Dividend payouts to its shareholders have also improved over the years – where it has recorded a CAGR of 5% over the past 9-years (however, if you exclude FY2020, the CAGR would have been a solid 10% over a 8-year period.)

Looking ahead, with the Fed set to raise interest rates next year, I’m of the opinion that the bank will benefit in terms of its net interest income. Also, as normal business activities gradually resume, barring another huge wave of Covid-19 spread (and blanketed lockdowns being required once again to slowdown the rate of virus transmission in the community), the bank’s financial performance will benefit too – and with its performance improving, so too will its dividend payouts to shareholders.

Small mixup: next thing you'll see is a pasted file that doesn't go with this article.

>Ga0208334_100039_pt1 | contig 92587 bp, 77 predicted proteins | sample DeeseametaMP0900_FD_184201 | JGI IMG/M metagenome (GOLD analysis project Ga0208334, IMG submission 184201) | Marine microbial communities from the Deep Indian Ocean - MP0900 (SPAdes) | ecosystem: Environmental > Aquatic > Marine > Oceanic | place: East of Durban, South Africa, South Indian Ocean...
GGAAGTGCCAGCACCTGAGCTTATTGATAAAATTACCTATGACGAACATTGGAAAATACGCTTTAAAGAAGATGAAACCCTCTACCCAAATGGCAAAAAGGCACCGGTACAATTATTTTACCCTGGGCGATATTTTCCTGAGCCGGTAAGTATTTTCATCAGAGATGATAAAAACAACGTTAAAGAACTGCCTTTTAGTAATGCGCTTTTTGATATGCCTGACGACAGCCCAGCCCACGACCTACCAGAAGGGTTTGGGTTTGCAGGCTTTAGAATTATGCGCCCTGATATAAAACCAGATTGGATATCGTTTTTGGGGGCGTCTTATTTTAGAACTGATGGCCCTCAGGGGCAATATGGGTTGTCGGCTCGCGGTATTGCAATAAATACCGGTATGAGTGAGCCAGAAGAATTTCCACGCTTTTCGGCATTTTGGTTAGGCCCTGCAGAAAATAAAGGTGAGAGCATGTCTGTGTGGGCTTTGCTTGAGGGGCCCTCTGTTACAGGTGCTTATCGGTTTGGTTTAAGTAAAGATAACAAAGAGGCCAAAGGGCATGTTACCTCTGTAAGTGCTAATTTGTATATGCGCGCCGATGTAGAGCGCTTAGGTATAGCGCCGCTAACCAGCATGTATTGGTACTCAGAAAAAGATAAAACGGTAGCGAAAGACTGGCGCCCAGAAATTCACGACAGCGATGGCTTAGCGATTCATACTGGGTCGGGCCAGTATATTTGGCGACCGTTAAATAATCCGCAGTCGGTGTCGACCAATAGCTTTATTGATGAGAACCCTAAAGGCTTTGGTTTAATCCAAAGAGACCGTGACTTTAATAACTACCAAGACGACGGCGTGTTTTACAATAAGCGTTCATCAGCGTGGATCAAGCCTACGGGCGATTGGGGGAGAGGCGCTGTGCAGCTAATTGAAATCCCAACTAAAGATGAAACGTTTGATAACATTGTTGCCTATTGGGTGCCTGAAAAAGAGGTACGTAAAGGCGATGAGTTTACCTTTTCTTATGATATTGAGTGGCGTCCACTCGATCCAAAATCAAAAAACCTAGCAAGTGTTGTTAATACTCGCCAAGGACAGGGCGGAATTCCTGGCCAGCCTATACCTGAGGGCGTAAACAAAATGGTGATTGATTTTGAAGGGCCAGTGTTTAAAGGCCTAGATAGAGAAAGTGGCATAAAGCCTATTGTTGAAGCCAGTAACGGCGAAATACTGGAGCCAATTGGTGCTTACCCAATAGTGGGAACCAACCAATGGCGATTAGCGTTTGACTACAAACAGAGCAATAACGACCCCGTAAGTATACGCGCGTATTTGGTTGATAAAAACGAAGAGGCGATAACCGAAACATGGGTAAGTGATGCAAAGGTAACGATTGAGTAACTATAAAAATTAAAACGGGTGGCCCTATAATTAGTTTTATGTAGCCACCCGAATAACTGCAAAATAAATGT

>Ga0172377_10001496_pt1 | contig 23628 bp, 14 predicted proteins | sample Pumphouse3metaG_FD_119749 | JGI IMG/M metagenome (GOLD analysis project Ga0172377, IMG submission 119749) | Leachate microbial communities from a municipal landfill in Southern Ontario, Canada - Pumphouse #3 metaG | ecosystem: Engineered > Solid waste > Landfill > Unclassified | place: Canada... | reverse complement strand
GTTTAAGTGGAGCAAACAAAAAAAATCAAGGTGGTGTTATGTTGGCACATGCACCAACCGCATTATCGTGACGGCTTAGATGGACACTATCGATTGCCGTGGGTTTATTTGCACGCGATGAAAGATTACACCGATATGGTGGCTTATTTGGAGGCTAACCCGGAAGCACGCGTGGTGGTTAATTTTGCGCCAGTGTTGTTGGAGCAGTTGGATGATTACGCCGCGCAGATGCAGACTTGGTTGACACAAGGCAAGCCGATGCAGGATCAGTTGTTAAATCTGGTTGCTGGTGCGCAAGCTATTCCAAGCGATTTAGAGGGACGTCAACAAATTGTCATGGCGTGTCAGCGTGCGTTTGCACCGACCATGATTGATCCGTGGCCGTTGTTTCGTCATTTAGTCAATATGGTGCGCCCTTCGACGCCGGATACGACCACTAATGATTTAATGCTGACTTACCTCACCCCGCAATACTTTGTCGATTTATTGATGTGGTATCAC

With that, I have come to the end of my writeup about the Singapore bank’s past year performances. Finally, a disclaimer that the information above is purely for educational purposes only, and they do not represent any buy or sell calls for the bank’s shares. You are strongly advised to always do your own due diligence before making any investment decisions.

Disclaimer: At the time of writing, I am a shareholder of DBS Group Holdings Limited.

 

The Singaporean Investor is now on Instagram! Follow the page here for pictorial summaries of company analyses, along with investment and trading ideas.

Click here to join The Singaporean Investor's Telegram group to receive updates whenever a new post is added to the site.